COVID-19, Millennials, Gen-Z and the future of work - a system change is needed

Profile picture for user ddpreez By Derek du Preez February 15, 2021 Audio mode
Summary:
The system of ‘work’ was somewhat broken for younger generations already. COVID-19 has reinforced that view in many ways. How will Millennials and Gen-Z shape the future of work?

Image of two young people working over a laptop
(Image by StartupStockPhotos from Pixabay )

The onset of the COVID-19 pandemic and the impact on work has been well documented. A shift to distributed workforces and an increase in the use of digital tech has potentially changed what the future ‘office' might look like for decades to come. However, there has been less analysis on what the pandemic will mean for the systems of work going forward, particularly for Millennial and Gen-Z workers (those born between approximately 1981 and 2012). 

What do I mean by the ‘systems' of work? Well, much of the discourse up until now has focused on the practicalities of getting work done in a distributed way e.g. collaboration tools, virtual training, hiring remotely etc. However, there has been little discussion on how the systems of work will work for younger generations, whom I would argue already had a sense that those systems didn't work for them in the first place. 

The opportunities - or lack thereof - for Millennial and Gen-Z workers have been well documented. Salaries for this age group are 20% down on what their parents (baby boomers) earned during the same period of their lives. The gig economy, which is disproportionately made up of younger workers, offers less security. Education debts have increased. House ownership, which has allowed previous generations to accumulate wealth, is out of reach for the majority. And to top it all off, many have lived through the financial crisis and are now living through a global pandemic.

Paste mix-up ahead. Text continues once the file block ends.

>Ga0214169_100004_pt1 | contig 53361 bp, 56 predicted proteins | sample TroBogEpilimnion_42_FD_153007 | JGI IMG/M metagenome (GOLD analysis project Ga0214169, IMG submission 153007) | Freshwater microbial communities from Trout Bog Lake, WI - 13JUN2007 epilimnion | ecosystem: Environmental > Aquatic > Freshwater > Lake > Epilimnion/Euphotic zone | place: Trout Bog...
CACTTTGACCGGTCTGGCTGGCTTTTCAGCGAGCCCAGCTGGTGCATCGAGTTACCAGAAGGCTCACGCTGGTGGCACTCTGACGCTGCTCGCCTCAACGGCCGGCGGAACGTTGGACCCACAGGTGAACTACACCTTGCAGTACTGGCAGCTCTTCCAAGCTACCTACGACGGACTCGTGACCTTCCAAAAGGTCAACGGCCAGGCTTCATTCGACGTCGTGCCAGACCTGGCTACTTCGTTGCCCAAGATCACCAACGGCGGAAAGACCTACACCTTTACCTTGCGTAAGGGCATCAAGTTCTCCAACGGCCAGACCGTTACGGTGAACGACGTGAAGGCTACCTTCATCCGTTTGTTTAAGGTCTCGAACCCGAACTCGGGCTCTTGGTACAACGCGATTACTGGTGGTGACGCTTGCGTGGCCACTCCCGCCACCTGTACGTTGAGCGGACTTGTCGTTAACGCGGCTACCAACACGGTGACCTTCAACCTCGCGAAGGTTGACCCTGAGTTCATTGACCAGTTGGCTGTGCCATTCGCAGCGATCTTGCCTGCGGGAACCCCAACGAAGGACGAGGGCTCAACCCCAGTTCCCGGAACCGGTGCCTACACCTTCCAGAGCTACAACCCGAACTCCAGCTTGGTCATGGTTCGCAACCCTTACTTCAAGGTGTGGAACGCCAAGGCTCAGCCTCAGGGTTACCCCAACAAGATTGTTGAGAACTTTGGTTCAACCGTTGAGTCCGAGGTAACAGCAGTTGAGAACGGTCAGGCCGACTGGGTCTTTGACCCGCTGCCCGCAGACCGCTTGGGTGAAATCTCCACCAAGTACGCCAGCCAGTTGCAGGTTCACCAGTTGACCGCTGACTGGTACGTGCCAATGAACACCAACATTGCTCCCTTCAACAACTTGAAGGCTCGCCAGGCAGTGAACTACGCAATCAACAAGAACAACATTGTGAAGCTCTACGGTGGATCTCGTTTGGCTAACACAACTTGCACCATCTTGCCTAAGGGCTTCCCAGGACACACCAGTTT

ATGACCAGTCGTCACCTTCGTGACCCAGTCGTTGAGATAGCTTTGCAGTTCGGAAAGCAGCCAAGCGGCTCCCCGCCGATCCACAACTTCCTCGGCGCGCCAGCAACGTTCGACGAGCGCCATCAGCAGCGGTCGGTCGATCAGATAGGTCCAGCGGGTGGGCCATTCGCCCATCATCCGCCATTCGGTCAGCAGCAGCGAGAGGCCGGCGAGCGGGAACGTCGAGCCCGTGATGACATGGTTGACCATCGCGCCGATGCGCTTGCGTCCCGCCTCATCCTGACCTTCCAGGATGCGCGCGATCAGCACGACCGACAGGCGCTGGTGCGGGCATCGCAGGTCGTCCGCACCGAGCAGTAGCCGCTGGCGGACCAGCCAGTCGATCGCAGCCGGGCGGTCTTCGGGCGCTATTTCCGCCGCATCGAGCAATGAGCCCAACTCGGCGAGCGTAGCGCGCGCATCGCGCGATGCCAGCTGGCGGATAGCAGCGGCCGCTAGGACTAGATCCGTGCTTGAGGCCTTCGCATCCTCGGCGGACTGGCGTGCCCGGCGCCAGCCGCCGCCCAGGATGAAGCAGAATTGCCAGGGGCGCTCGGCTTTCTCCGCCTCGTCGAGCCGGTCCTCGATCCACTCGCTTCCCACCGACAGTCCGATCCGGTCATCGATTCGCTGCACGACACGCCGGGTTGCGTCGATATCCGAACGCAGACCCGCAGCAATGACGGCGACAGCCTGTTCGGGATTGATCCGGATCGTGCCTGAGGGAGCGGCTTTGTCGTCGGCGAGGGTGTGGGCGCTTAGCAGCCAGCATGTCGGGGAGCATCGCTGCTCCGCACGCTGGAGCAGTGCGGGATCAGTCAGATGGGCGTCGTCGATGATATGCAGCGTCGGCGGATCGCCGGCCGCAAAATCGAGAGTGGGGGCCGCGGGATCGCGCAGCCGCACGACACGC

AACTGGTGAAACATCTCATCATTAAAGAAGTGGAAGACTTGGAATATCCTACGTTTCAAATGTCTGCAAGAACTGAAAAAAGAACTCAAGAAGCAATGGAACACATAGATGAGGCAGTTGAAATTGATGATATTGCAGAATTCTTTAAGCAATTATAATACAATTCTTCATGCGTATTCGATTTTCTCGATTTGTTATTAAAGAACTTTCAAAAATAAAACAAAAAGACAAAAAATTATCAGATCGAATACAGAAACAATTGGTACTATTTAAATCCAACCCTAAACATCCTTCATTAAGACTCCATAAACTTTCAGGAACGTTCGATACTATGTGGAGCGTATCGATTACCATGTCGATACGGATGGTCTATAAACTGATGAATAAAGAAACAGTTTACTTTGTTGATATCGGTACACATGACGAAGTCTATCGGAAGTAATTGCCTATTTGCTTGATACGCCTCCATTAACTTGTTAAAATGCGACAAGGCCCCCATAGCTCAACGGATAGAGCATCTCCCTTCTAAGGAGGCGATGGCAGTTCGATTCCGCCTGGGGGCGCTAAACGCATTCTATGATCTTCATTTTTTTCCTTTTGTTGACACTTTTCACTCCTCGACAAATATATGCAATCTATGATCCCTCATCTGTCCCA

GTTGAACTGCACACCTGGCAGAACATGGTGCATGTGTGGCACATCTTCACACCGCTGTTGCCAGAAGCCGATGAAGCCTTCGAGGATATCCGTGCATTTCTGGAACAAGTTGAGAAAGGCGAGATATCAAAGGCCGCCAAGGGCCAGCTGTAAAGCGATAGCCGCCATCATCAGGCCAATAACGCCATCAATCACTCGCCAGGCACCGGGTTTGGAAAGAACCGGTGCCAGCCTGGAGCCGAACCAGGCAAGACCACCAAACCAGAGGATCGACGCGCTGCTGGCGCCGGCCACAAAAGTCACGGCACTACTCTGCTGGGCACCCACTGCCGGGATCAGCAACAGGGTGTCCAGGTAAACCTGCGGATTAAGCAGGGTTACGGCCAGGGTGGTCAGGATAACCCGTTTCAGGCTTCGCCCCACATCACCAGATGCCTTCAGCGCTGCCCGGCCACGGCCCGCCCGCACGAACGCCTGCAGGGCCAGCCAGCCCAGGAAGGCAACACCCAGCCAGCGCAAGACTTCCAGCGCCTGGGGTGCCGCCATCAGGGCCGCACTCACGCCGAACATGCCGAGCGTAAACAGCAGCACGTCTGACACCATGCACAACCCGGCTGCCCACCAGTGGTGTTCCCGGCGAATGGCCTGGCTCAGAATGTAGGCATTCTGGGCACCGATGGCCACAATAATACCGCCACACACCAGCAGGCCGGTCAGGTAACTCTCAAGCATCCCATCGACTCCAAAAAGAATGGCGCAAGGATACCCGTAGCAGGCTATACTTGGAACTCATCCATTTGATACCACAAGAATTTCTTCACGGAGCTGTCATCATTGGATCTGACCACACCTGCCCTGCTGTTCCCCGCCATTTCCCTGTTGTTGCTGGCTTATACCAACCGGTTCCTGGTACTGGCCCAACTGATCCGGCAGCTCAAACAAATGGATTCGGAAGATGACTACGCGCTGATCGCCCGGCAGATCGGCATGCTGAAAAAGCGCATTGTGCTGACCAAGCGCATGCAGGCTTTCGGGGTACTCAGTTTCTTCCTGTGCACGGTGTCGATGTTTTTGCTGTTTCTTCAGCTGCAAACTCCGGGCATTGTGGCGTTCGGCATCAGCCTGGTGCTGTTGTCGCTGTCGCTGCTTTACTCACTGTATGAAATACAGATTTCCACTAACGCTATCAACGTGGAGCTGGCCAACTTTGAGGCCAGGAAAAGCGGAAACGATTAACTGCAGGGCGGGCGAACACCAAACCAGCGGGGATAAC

In other words, prior to the onset of COVID-19 there was already an awareness that the system of reward for hard work was not tilted in favour of young and aspiring employees. Many of us understood that we had to opt into the system regardless, but there was a definite sense that the system was unfair. The opportunities seemed slim. 

Boomers wonder why so many young people are viewing the ‘influencer' economy as a viable one? Why wouldn't an influencer - as awful as I think the profession is on an ethical level - opt for a quick buck online from corporations seeking cultural relevance, when the alternative has so few redeeming options? 

I should state that this piece is based on research, anecdotal evidence, conversations over the past year and a general sense that the world of work isn't thinking about how to create an environment that is beneficial for the younger generation, which is set to make up over 50% of the workforce by 2025. 

Boomers resisting change

I've seen quite a few examples in recent weeks of people online - of the baby boomer generation - desperately asking when things will ‘return to normal'. For that generation there appears to be more willingness to go back to an office more frequently and that there's a sense that something has been lost from work life in the COVID-19 economy.